Experts at the World Symposium on Pulmonary Hypertension debated the definition of pulmonary hypertension.
During the first meeting of the World Symposium on Pulmonary Hypertension (WSPH) in 1973, experts agreed on a mean pulmonary artery pressure (mPAP) greater than 25 mm Hg as the hemodynamic threshold for diagnosing PH. Nonetheless, attendees regarded this as an arbitrarily defined cutoff and acknowledged the need for additional research to elucidate the parameters of normal pulmonary circulation, according to a review published in Current Opinion in Pulmonary Medicine.
After much debate among experts, refinement of the overall definition and classification of PH and pulmonary arterial hypertension (PAH), and accumulation of substantial evidence in this area over the past several decades, the 6th WSPH Task Force on Hemodynamic Definitions and Clinical Classification recently proposed reducing the diagnostic mPAP threshold from 25 mm Hg or above to more than 20 mm Hg for all PH groups.
“This proposed change was based on evidence demonstrating that the upper limit of normal for mPAP in healthy adults is 20.6 mm Hg as well as a strong association of mildly elevated mPAPs (21-24 mm Hg) with increased mortality across diverse [PH] populations,” the review authors wrote. Read more here.
Pulmonary hypertension News: Predicting PH in newborns
When done during pregnancy, an echocardiogram — a noninvasive measurement of heart function that uses sound waves — may help doctors predict pulmonary hypertension in newborns, a study in China suggests.
An echocardiogram can show how well the heart’s right ventricle, one of its bottom pumping chambers, will push blood through to the lungs without becoming too stressed. According to researchers, prenatal echocardiogram results strongly predicted the likelihood of a baby being diagnosed with persistent pulmonary hypertension of the newborn (PPHN) after birth. Read more here.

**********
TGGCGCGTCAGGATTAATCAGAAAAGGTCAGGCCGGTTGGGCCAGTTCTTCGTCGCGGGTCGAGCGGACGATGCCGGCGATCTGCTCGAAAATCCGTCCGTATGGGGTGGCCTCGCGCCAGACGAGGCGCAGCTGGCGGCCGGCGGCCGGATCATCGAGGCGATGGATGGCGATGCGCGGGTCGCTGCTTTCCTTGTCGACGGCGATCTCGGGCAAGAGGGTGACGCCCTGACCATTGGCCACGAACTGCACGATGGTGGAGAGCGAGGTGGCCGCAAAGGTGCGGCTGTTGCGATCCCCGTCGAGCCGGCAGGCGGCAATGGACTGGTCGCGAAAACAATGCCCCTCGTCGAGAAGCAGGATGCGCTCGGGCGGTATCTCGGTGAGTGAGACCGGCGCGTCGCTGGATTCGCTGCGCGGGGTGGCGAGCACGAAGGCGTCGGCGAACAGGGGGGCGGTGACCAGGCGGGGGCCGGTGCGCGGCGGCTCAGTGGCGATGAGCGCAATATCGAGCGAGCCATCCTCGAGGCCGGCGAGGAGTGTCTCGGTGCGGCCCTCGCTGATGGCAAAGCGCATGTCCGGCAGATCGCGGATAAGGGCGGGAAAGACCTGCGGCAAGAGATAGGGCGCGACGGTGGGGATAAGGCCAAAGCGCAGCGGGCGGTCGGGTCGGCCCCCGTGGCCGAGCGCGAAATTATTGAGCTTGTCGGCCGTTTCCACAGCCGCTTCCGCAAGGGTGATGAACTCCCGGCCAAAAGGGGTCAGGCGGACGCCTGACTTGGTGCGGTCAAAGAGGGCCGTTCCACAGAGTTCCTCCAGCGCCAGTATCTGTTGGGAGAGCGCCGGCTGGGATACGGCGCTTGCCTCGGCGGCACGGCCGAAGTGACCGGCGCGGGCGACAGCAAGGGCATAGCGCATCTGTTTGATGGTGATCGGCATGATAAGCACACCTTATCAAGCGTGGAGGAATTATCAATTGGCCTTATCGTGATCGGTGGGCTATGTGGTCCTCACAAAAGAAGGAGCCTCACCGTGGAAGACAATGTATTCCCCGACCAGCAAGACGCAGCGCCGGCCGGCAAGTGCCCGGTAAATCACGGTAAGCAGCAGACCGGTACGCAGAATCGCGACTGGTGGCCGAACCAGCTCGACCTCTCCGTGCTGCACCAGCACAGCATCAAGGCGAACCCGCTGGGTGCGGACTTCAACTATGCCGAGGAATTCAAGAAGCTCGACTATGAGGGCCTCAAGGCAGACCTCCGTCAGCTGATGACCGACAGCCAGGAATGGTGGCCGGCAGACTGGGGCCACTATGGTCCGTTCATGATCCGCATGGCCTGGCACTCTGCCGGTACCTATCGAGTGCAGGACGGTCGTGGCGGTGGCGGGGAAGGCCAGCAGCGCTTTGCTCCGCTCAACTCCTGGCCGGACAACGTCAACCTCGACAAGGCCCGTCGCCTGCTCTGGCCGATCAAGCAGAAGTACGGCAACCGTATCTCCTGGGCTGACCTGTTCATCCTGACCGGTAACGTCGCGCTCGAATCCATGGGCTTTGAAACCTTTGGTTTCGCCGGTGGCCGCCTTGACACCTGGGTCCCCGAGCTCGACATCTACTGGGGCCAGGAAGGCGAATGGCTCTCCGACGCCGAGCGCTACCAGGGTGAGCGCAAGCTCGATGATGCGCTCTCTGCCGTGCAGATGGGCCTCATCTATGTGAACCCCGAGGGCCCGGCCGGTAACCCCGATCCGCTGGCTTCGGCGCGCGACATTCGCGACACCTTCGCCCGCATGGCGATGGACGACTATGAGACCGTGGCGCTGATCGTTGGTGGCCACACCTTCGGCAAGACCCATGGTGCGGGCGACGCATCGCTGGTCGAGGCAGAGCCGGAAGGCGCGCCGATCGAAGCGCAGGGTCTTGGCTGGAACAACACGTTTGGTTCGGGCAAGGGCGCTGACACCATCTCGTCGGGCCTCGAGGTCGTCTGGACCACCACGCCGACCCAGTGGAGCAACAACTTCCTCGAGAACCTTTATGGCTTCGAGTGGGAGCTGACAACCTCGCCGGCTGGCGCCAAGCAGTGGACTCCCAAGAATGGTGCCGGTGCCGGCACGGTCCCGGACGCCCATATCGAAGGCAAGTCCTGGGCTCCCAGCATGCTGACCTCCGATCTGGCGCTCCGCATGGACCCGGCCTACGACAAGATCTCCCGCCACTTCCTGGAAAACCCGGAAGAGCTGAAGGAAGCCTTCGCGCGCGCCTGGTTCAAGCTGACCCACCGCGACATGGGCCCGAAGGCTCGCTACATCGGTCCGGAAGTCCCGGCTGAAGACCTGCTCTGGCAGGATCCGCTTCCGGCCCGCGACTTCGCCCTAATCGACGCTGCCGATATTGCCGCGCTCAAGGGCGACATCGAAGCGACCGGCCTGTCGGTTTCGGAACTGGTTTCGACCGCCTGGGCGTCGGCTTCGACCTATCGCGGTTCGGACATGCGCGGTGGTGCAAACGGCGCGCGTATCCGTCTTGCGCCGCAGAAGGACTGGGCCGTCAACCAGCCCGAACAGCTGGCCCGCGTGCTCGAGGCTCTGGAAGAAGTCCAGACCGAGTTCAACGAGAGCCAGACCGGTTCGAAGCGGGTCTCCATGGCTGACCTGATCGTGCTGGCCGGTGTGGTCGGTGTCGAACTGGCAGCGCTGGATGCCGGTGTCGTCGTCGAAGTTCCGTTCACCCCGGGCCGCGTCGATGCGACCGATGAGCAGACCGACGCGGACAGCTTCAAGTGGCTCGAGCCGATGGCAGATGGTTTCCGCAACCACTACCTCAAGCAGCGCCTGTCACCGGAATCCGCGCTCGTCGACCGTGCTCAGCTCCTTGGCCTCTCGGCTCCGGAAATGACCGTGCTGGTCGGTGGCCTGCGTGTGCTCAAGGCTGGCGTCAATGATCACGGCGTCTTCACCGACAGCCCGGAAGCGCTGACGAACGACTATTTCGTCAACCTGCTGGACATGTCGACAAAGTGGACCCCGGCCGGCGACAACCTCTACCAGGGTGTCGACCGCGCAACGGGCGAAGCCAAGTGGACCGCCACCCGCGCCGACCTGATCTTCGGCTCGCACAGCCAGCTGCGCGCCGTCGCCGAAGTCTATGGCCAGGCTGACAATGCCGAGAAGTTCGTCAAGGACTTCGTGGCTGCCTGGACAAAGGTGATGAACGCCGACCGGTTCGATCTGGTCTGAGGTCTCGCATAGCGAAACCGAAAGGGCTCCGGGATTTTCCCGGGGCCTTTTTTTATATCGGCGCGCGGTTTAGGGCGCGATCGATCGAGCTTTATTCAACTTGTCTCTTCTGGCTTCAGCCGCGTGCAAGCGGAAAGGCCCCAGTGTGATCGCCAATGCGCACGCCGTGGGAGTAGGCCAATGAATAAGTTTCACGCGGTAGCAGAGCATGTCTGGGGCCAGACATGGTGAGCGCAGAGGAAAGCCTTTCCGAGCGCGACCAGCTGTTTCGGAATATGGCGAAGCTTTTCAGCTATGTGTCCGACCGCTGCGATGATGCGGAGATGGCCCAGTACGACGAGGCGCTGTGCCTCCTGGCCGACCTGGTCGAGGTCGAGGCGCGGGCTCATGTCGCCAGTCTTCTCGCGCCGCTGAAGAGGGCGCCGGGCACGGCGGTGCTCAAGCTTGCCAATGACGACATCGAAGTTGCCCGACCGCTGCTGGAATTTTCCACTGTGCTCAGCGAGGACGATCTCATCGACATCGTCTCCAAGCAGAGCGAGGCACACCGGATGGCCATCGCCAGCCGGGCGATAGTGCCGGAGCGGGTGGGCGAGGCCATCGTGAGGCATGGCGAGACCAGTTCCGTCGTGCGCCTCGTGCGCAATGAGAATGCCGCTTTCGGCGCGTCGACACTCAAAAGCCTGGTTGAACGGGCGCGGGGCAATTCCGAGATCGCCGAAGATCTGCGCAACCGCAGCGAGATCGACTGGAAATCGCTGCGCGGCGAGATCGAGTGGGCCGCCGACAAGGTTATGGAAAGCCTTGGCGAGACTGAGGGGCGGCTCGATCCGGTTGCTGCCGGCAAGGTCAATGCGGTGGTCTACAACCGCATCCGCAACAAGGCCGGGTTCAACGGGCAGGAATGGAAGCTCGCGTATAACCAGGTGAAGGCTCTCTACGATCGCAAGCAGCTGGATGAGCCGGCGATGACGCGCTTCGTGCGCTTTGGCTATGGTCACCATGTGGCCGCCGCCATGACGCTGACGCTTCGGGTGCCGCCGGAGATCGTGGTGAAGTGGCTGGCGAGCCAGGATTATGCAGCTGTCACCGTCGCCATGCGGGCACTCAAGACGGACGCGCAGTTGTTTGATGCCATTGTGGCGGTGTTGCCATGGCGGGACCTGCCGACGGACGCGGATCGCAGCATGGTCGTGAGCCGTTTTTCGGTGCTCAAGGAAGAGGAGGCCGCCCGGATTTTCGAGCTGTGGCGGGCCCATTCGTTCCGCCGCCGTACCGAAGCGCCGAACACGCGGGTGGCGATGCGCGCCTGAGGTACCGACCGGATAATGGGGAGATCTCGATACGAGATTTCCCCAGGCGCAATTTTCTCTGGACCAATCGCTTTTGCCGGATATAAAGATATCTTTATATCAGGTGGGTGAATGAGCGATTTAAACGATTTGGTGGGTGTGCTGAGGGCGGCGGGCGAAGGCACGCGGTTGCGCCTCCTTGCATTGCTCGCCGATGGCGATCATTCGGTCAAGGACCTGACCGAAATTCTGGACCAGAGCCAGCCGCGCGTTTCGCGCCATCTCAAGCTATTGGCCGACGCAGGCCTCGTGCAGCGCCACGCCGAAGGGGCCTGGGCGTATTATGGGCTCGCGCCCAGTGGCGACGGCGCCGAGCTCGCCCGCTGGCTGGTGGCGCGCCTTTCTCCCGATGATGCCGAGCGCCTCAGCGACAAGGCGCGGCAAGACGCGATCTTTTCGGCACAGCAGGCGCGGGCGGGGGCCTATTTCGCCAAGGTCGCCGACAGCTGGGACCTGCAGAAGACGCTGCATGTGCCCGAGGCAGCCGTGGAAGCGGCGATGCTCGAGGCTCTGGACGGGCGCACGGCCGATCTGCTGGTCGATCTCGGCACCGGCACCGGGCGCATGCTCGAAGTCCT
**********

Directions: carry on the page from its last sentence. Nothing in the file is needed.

Study: Pulmonary hypertension associated with bronchopulmonary dysplasia
For a study, researchers sought to compare the cost-utility of catheterization-required therapy in preterm babies with pulmonary hypertension to the empiric beginning of sildenafil based only on echocardiographic data.
A Markov state transition model was built to simulate the clinical scenario of a preterm infant with echocardiographic evidence of pulmonary hypertension associated with bronchopulmonary dysplasia (BPD) but no congenital heart disease who is considering starting pulmonary vasodilator therapy via one of two modeled treatment strategies—empiric or catheterization-obligate. From the literature, transitional probabilities, costs, and utilities were extracted. The indicator for plan efficacy was predicted quality-adjusted life-years. Each variable was subjected to sensitivity testing. The findings were tested for durability using a 1,000-patient Monte Carlo microsimulation.
When compared to the empiric treatment technique, the catheterization-obligate strategy cost $10,778 more and resulted in 0.02 fewer quality-adjusted life-years. Across all scenarios considered using one-way sensitivity analysis and Monte Carlo microsimulation, empiric therapy remained the more cost-effective paradigm (cost-effective in 98% of cases). Read more here.